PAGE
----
Polestar sharply criticises Toyota for its electric strategy

Polestar’s head of sustainability is highly critical of Toyota’s stance

Toyota and Polestar are poles apart, especially if you look at the electrification strategies of one brand and the other.

Toyota has been one of the most reluctant of the major automotive manufacturers to take the step towards the exclusive development of electric cars and still maintains that the best option is to manufacture and develop hybrid vehicles.

On the other hand, we have Polestar, an automotive brand that is very much aligned with reducing emissions as much as possible and ensuring that the impact of the production of its electric cars is as close to zero as possible.

A few days ago, at a press conference, Polestar’s head of sustainability, Fredricka Klaren, criticised Toyota harshly after being asked about the brand. “It is not possible. We can’t go on using fossil fuels.

Toyota has only one electric vehicle on the market, the Toyota bZ4X, an electric car that has been marred from the start with serious problems and has led to its sales in the US in 2022 being derisory. Sales figures for the bZ4X in the US were just shy of 1,220 units sold.

However, Toyota continues to launch hybrid vehicles, such as its popular Toyota Prius, its flagship car that was recently introduced in its now fifth generation of the model and again leaving aside a 100% electric option.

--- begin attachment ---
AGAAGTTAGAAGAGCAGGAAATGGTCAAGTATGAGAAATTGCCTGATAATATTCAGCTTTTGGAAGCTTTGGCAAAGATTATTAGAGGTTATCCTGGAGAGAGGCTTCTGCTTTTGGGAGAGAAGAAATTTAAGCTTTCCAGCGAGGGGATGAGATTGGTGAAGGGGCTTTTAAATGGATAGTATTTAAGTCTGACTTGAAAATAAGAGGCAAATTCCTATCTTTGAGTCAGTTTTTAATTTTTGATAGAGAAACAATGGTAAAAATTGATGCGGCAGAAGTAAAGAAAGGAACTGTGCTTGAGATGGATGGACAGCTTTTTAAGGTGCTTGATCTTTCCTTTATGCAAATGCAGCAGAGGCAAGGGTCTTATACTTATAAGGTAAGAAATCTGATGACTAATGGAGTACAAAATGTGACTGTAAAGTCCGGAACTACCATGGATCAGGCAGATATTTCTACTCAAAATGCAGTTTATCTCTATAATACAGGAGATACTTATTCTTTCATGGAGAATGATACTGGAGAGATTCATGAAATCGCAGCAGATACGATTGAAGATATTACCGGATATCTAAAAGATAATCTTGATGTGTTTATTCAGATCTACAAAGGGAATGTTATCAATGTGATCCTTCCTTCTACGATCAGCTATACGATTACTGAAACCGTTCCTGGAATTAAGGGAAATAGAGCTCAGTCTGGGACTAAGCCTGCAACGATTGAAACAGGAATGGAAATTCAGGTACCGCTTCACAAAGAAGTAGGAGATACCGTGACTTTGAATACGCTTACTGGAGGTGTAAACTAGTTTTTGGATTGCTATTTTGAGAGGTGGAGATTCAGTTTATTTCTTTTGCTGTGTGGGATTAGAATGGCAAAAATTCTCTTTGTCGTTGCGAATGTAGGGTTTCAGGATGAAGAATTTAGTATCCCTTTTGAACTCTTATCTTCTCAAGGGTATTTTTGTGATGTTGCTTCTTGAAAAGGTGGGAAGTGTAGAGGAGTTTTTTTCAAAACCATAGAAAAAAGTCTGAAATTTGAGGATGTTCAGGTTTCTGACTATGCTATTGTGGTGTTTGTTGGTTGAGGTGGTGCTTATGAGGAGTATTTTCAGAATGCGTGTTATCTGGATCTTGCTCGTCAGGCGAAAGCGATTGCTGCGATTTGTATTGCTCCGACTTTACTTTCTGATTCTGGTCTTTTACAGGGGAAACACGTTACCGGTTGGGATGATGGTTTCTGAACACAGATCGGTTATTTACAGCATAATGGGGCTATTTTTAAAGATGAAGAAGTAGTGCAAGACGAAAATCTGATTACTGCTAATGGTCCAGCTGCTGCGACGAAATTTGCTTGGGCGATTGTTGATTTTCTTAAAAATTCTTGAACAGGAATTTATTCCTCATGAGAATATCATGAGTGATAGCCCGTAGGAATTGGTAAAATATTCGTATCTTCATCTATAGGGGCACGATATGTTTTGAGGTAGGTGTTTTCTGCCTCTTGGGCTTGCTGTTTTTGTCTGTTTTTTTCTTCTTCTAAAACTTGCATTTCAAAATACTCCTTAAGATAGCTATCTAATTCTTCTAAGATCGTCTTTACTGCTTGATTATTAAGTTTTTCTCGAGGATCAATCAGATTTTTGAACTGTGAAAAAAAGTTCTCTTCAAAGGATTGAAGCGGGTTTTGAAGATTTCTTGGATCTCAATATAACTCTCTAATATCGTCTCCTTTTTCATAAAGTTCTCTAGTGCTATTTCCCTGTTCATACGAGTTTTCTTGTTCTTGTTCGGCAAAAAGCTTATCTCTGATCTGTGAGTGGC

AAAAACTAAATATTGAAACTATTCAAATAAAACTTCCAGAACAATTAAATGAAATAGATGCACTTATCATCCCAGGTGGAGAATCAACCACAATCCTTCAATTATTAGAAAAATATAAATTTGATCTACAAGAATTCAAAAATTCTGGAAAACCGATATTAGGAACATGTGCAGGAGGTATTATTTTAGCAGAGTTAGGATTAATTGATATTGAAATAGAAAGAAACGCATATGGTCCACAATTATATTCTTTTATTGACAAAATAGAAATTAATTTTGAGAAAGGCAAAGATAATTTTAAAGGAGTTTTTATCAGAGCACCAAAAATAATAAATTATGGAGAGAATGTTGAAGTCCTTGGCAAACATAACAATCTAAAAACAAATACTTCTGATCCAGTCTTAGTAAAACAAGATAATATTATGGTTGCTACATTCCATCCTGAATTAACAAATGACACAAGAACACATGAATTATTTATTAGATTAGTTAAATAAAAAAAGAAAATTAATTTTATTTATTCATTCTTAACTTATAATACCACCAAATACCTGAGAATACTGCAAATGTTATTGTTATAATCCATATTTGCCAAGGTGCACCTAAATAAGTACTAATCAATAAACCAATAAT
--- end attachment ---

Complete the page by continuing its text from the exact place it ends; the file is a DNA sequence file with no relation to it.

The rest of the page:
Klaren also gave details of Polestar’s climate change strategy:

“From our point of view, our climate strategy is based on the IPCC (Intergovernmental Panel on Climate Change). It is a top-down approach. We have said we must be climate neutral by 2040 as a company and we must halve emissions by 2030, and that’s not what we can do, that’s what climate scientists tell us we must do as companies.”

He also put the spotlight on companies that want to wait to provide solutions by 2040 or 2050, indicating that it will already be too late.

“We only have seven years left until we reach 1.5 degrees of global warming. That’s a given if we continue on the path we’re on. So, nothing after 2030, we are not interested.”

He finally hit back at Toyota’s strategy, indicating that it is a mistake to keep developing such technology that requires fossil fuels.

“To me, you’re still putting petrol in the car, so don’t focus on that technology at all. If you continue to focus and have that in your business plan, you’re not going to level up in the way you need to in terms of this new technology.”

What is clear is that Toyota is on a fine line where if it doesn’t act soon it could miss the new age automotive bandwagon and making up all that lost ground later will be much harder as the competition will already be ahead of it.

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